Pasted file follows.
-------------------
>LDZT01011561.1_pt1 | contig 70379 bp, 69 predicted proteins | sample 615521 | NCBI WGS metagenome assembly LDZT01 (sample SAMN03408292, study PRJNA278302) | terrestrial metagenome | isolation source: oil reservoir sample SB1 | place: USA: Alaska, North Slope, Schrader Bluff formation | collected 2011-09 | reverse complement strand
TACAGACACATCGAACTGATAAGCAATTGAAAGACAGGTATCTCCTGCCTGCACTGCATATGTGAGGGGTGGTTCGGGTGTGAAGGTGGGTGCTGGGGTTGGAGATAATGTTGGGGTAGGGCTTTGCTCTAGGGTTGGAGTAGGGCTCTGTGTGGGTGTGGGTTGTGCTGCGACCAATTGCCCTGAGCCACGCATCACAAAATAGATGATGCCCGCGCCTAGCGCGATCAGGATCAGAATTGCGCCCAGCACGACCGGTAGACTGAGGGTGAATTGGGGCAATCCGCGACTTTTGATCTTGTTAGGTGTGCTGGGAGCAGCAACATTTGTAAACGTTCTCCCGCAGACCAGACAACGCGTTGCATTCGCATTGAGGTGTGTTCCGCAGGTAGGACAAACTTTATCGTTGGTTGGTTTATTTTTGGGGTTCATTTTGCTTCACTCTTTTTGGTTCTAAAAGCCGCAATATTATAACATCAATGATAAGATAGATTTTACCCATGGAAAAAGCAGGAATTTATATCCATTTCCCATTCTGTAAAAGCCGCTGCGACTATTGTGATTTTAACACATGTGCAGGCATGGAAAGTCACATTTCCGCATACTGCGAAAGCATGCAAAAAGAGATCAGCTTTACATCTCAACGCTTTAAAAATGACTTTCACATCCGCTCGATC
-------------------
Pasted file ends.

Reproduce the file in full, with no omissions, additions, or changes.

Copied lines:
>LDZT01011561.1_pt1 | contig 70379 bp, 69 predicted proteins | sample 615521 | NCBI WGS metagenome assembly LDZT01 (sample SAMN03408292, study PRJNA278302) | terrestrial metagenome | isolation source: oil reservoir sample SB1 | place: USA: Alaska, North Slope, Schrader Bluff formation | collected 2011-09 | reverse complement strand
TACAGACACATCGAACTGATAAGCAATTGAAAGACAGGTATCTCCTGCCTGCACTGCATATGTGAGGGGTGGTTCGGGTGTGAAGGTGGGTGCTGGGGTTGGAGATAATGTTGGGGTAGGGCTTTGCTCTAGGGTTGGAGTAGGGCTCTGTGTGGGTGTGGGTTGTGCTGCGACCAATTGCCCTGAGCCACGCATCACAAAATAGATGATGCCCGCGCCTAGCGCGATCAGGATCAGAATTGCGCCCAGCACGACCGGTAGACTGAGGGTGAATTGGGGCAATCCGCGACTTTTGATCTTGTTAGGTGTGCTGGGAGCAGCAACATTTGTAAACGTTCTCCCGCAGACCAGACAACGCGTTGCATTCGCATTGAGGTGTGTTCCGCAGGTAGGACAAACTTTATCGTTGGTTGGTTTATTTTTGGGGTTCATTTTGCTTCACTCTTTTTGGTTCTAAAAGCCGCAATATTATAACATCAATGATAAGATAGATTTTACCCATGGAAAAAGCAGGAATTTATATCCATTTCCCATTCTGTAAAAGCCGCTGCGACTATTGTGATTTTAACACATGTGCAGGCATGGAAAGTCACATTTCCGCATACTGCGAAAGCATGCAAAAAGAGATCAGCTTTACATCTCAACGCTTTAAAAATGACTTTCACATCCGCTCGATC